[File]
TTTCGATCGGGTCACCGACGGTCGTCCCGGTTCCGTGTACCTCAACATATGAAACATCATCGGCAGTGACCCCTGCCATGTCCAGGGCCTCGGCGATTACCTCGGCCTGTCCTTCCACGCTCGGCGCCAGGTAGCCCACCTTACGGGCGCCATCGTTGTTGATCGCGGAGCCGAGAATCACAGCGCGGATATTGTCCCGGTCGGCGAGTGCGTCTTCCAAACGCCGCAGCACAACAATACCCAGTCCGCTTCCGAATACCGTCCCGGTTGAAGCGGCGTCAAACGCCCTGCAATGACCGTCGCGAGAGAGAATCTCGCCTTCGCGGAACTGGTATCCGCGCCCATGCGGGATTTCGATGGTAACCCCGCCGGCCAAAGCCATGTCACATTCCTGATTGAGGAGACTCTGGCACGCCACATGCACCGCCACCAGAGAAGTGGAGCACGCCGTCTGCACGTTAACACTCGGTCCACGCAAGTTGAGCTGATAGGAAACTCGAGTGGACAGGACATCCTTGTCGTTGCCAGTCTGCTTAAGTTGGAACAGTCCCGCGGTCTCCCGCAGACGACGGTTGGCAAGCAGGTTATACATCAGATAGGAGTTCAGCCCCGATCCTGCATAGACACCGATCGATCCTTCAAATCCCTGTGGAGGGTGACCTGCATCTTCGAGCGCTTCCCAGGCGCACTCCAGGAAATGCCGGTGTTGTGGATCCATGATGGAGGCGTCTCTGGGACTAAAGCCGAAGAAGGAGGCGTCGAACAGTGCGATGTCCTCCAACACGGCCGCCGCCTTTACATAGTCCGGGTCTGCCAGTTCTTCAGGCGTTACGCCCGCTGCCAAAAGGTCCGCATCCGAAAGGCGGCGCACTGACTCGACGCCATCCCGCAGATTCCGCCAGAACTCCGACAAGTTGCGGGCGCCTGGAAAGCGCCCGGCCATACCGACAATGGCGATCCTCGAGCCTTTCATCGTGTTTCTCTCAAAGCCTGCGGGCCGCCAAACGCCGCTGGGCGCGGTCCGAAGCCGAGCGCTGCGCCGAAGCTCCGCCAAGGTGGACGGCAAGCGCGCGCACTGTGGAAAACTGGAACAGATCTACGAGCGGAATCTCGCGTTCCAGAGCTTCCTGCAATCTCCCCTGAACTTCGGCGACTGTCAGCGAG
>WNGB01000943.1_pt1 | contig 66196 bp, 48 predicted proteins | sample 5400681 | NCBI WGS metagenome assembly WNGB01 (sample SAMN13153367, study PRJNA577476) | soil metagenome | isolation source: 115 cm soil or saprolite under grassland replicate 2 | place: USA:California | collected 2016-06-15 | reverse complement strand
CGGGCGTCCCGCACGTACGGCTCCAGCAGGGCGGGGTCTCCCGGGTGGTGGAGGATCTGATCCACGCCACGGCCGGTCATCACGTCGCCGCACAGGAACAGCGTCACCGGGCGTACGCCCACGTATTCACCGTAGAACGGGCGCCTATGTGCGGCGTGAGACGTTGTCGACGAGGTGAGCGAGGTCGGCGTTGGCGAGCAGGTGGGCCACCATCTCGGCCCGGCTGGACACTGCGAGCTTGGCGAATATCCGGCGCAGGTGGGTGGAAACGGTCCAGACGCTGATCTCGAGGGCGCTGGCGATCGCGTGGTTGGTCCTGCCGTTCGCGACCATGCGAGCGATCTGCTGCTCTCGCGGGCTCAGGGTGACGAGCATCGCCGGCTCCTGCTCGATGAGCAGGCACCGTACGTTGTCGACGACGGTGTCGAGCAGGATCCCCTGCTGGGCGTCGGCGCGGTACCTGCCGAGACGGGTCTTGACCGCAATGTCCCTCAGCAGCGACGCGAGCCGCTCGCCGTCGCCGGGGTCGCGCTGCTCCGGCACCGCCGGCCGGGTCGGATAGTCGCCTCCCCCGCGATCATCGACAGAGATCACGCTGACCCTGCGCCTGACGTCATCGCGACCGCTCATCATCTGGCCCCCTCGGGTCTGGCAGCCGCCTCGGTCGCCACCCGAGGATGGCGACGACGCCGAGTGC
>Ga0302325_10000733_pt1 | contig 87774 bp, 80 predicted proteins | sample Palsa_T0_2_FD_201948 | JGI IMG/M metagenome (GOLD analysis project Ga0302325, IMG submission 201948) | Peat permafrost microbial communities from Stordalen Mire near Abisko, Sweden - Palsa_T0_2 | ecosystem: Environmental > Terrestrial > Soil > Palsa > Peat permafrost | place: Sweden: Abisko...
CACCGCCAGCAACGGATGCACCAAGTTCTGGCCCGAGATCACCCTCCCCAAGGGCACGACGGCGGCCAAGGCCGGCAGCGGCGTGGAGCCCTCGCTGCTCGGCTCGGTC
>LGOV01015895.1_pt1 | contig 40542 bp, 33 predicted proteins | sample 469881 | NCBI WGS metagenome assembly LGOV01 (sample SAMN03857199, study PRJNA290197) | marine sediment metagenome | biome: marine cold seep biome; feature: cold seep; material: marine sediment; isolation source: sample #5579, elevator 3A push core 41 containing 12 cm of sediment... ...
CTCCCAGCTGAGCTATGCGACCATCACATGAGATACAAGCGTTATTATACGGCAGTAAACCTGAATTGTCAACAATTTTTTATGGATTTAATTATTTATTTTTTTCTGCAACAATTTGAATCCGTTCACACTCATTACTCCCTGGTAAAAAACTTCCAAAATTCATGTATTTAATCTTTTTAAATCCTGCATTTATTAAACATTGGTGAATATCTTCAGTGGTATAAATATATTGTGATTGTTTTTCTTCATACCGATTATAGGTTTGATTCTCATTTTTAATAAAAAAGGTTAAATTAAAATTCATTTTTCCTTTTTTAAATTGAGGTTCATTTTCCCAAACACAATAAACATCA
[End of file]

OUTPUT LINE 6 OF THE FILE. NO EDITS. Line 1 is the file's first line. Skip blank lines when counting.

>LGOV01015895.1_pt1 | contig 40542 bp, 33 predicted proteins | sample 469881 | NCBI WGS metagenome assembly LGOV01 (sample SAMN03857199, study PRJNA290197) | marine sediment metagenome | biome: marine cold seep biome; feature: cold seep; material: marine sediment; isolation source: sample #5579, elevator 3A push core 41 containing 12 cm of sediment... ...